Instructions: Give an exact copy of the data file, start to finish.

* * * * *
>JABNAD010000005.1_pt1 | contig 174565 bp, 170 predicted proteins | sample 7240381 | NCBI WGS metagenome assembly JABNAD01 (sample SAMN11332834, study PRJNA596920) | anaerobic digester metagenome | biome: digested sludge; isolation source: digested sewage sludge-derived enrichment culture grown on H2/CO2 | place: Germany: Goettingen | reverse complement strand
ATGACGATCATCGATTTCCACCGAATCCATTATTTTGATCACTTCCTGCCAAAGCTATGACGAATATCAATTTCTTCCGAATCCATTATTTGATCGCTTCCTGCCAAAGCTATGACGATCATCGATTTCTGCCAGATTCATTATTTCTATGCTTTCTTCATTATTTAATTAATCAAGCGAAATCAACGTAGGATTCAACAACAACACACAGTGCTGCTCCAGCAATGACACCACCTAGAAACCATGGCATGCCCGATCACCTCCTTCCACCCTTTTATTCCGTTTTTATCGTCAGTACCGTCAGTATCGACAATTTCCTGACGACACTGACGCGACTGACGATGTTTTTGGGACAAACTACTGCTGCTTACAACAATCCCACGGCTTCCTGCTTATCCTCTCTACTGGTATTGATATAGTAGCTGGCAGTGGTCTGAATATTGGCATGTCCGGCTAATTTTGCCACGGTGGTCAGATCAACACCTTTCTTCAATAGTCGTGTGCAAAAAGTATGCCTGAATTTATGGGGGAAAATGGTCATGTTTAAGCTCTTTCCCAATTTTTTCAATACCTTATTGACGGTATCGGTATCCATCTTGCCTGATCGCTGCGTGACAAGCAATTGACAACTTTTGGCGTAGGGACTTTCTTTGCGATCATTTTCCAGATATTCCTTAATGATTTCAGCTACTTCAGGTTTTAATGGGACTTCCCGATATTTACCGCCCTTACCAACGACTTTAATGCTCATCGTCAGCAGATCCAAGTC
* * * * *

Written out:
>JABNAD010000005.1_pt1 | contig 174565 bp, 170 predicted proteins | sample 7240381 | NCBI WGS metagenome assembly JABNAD01 (sample SAMN11332834, study PRJNA596920) | anaerobic digester metagenome | biome: digested sludge; isolation source: digested sewage sludge-derived enrichment culture grown on H2/CO2 | place: Germany: Goettingen | reverse complement strand
ATGACGATCATCGATTTCCACCGAATCCATTATTTTGATCACTTCCTGCCAAAGCTATGACGAATATCAATTTCTTCCGAATCCATTATTTGATCGCTTCCTGCCAAAGCTATGACGATCATCGATTTCTGCCAGATTCATTATTTCTATGCTTTCTTCATTATTTAATTAATCAAGCGAAATCAACGTAGGATTCAACAACAACACACAGTGCTGCTCCAGCAATGACACCACCTAGAAACCATGGCATGCCCGATCACCTCCTTCCACCCTTTTATTCCGTTTTTATCGTCAGTACCGTCAGTATCGACAATTTCCTGACGACACTGACGCGACTGACGATGTTTTTGGGACAAACTACTGCTGCTTACAACAATCCCACGGCTTCCTGCTTATCCTCTCTACTGGTATTGATATAGTAGCTGGCAGTGGTCTGAATATTGGCATGTCCGGCTAATTTTGCCACGGTGGTCAGATCAACACCTTTCTTCAATAGTCGTGTGCAAAAAGTATGCCTGAATTTATGGGGGAAAATGGTCATGTTTAAGCTCTTTCCCAATTTTTTCAATACCTTATTGACGGTATCGGTATCCATCTTGCCTGATCGCTGCGTGACAAGCAATTGACAACTTTTGGCGTAGGGACTTTCTTTGCGATCATTTTCCAGATATTCCTTAATGATTTCAGCTACTTCAGGTTTTAATGGGACTTCCCGATATTTACCGCCCTTACCAACGACTTTAATGCTCATCGTCAGCAGATCCAAGTC